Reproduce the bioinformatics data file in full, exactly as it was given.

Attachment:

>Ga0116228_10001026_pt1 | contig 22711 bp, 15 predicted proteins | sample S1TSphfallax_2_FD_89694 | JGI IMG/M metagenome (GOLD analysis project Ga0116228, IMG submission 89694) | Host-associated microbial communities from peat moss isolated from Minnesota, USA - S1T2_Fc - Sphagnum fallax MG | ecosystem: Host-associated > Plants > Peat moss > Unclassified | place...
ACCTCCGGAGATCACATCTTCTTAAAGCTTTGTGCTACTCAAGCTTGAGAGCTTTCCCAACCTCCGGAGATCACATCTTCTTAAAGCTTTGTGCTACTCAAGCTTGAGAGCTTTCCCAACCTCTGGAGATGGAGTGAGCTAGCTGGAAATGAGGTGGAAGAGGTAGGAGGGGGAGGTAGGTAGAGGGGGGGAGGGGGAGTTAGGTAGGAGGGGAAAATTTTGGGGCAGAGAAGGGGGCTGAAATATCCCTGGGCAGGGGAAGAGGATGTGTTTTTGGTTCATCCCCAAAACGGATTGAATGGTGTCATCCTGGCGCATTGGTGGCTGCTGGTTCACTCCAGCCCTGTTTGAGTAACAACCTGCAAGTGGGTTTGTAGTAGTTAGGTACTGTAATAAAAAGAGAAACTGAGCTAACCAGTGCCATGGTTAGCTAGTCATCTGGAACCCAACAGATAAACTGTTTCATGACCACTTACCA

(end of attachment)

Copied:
>Ga0116228_10001026_pt1 | contig 22711 bp, 15 predicted proteins | sample S1TSphfallax_2_FD_89694 | JGI IMG/M metagenome (GOLD analysis project Ga0116228, IMG submission 89694) | Host-associated microbial communities from peat moss isolated from Minnesota, USA - S1T2_Fc - Sphagnum fallax MG | ecosystem: Host-associated > Plants > Peat moss > Unclassified | place...
ACCTCCGGAGATCACATCTTCTTAAAGCTTTGTGCTACTCAAGCTTGAGAGCTTTCCCAACCTCCGGAGATCACATCTTCTTAAAGCTTTGTGCTACTCAAGCTTGAGAGCTTTCCCAACCTCTGGAGATGGAGTGAGCTAGCTGGAAATGAGGTGGAAGAGGTAGGAGGGGGAGGTAGGTAGAGGGGGGGAGGGGGAGTTAGGTAGGAGGGGAAAATTTTGGGGCAGAGAAGGGGGCTGAAATATCCCTGGGCAGGGGAAGAGGATGTGTTTTTGGTTCATCCCCAAAACGGATTGAATGGTGTCATCCTGGCGCATTGGTGGCTGCTGGTTCACTCCAGCCCTGTTTGAGTAACAACCTGCAAGTGGGTTTGTAGTAGTTAGGTACTGTAATAAAAAGAGAAACTGAGCTAACCAGTGCCATGGTTAGCTAGTCATCTGGAACCCAACAGATAAACTGTTTCATGACCACTTACCA